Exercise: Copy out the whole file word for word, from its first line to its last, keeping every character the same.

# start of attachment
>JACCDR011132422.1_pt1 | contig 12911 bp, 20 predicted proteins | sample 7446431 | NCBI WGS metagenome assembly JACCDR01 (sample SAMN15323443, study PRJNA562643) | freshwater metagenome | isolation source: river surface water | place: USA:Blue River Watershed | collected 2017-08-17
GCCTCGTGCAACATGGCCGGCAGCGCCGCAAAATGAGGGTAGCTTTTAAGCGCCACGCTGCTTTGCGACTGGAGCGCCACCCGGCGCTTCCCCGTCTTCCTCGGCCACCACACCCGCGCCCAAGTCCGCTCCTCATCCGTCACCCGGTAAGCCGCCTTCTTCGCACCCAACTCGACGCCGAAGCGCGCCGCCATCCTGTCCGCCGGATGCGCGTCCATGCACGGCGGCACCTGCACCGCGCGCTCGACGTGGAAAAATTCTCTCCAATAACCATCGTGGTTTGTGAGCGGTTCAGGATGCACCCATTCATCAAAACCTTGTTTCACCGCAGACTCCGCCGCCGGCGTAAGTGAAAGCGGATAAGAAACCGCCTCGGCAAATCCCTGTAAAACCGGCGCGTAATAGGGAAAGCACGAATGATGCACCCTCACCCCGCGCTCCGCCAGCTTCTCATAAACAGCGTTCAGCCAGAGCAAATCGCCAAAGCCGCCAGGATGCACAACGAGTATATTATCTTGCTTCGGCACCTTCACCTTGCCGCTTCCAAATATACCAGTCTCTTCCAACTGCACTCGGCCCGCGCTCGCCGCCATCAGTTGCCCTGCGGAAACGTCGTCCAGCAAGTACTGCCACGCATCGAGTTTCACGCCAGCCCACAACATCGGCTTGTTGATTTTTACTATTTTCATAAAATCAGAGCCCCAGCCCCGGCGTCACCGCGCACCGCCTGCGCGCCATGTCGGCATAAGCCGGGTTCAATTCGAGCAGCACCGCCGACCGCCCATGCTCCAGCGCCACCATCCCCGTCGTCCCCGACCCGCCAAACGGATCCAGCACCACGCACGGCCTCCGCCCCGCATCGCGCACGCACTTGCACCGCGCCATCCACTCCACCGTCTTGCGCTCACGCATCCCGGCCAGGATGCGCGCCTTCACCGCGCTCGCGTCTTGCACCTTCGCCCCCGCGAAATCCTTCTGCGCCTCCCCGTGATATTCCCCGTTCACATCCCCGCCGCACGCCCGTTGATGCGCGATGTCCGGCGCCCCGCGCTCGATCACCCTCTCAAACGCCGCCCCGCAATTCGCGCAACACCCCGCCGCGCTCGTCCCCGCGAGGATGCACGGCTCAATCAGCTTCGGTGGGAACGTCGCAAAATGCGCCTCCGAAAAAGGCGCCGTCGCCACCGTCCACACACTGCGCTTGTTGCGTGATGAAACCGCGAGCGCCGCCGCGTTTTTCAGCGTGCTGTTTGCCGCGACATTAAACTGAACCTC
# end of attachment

>JACCDR011132422.1_pt1 | contig 12911 bp, 20 predicted proteins | sample 7446431 | NCBI WGS metagenome assembly JACCDR01 (sample SAMN15323443, study PRJNA562643) | freshwater metagenome | isolation source: river surface water | place: USA:Blue River Watershed | collected 2017-08-17
GCCTCGTGCAACATGGCCGGCAGCGCCGCAAAATGAGGGTAGCTTTTAAGCGCCACGCTGCTTTGCGACTGGAGCGCCACCCGGCGCTTCCCCGTCTTCCTCGGCCACCACACCCGCGCCCAAGTCCGCTCCTCATCCGTCACCCGGTAAGCCGCCTTCTTCGCACCCAACTCGACGCCGAAGCGCGCCGCCATCCTGTCCGCCGGATGCGCGTCCATGCACGGCGGCACCTGCACCGCGCGCTCGACGTGGAAAAATTCTCTCCAATAACCATCGTGGTTTGTGAGCGGTTCAGGATGCACCCATTCATCAAAACCTTGTTTCACCGCAGACTCCGCCGCCGGCGTAAGTGAAAGCGGATAAGAAACCGCCTCGGCAAATCCCTGTAAAACCGGCGCGTAATAGGGAAAGCACGAATGATGCACCCTCACCCCGCGCTCCGCCAGCTTCTCATAAACAGCGTTCAGCCAGAGCAAATCGCCAAAGCCGCCAGGATGCACAACGAGTATATTATCTTGCTTCGGCACCTTCACCTTGCCGCTTCCAAATATACCAGTCTCTTCCAACTGCACTCGGCCCGCGCTCGCCGCCATCAGTTGCCCTGCGGAAACGTCGTCCAGCAAGTACTGCCACGCATCGAGTTTCACGCCAGCCCACAACATCGGCTTGTTGATTTTTACTATTTTCATAAAATCAGAGCCCCAGCCCCGGCGTCACCGCGCACCGCCTGCGCGCCATGTCGGCATAAGCCGGGTTCAATTCGAGCAGCACCGCCGACCGCCCATGCTCCAGCGCCACCATCCCCGTCGTCCCCGACCCGCCAAACGGATCCAGCACCACGCACGGCCTCCGCCCCGCATCGCGCACGCACTTGCACCGCGCCATCCACTCCACCGTCTTGCGCTCACGCATCCCGGCCAGGATGCGCGCCTTCACCGCGCTCGCGTCTTGCACCTTCGCCCCCGCGAAATCCTTCTGCGCCTCCCCGTGATATTCCCCGTTCACATCCCCGCCGCACGCCCGTTGATGCGCGATGTCCGGCGCCCCGCGCTCGATCACCCTCTCAAACGCCGCCCCGCAATTCGCGCAACACCCCGCCGCGCTCGTCCCCGCGAGGATGCACGGCTCAATCAGCTTCGGTGGGAACGTCGCAAAATGCGCCTCCGAAAAAGGCGCCGTCGCCACCGTCCACACACTGCGCTTGTTGCGTGATGAAACCGCGAGCGCCGCCGCGTTTTTCAGCGTGCTGTTTGCCGCGACATTAAACTGAACCTC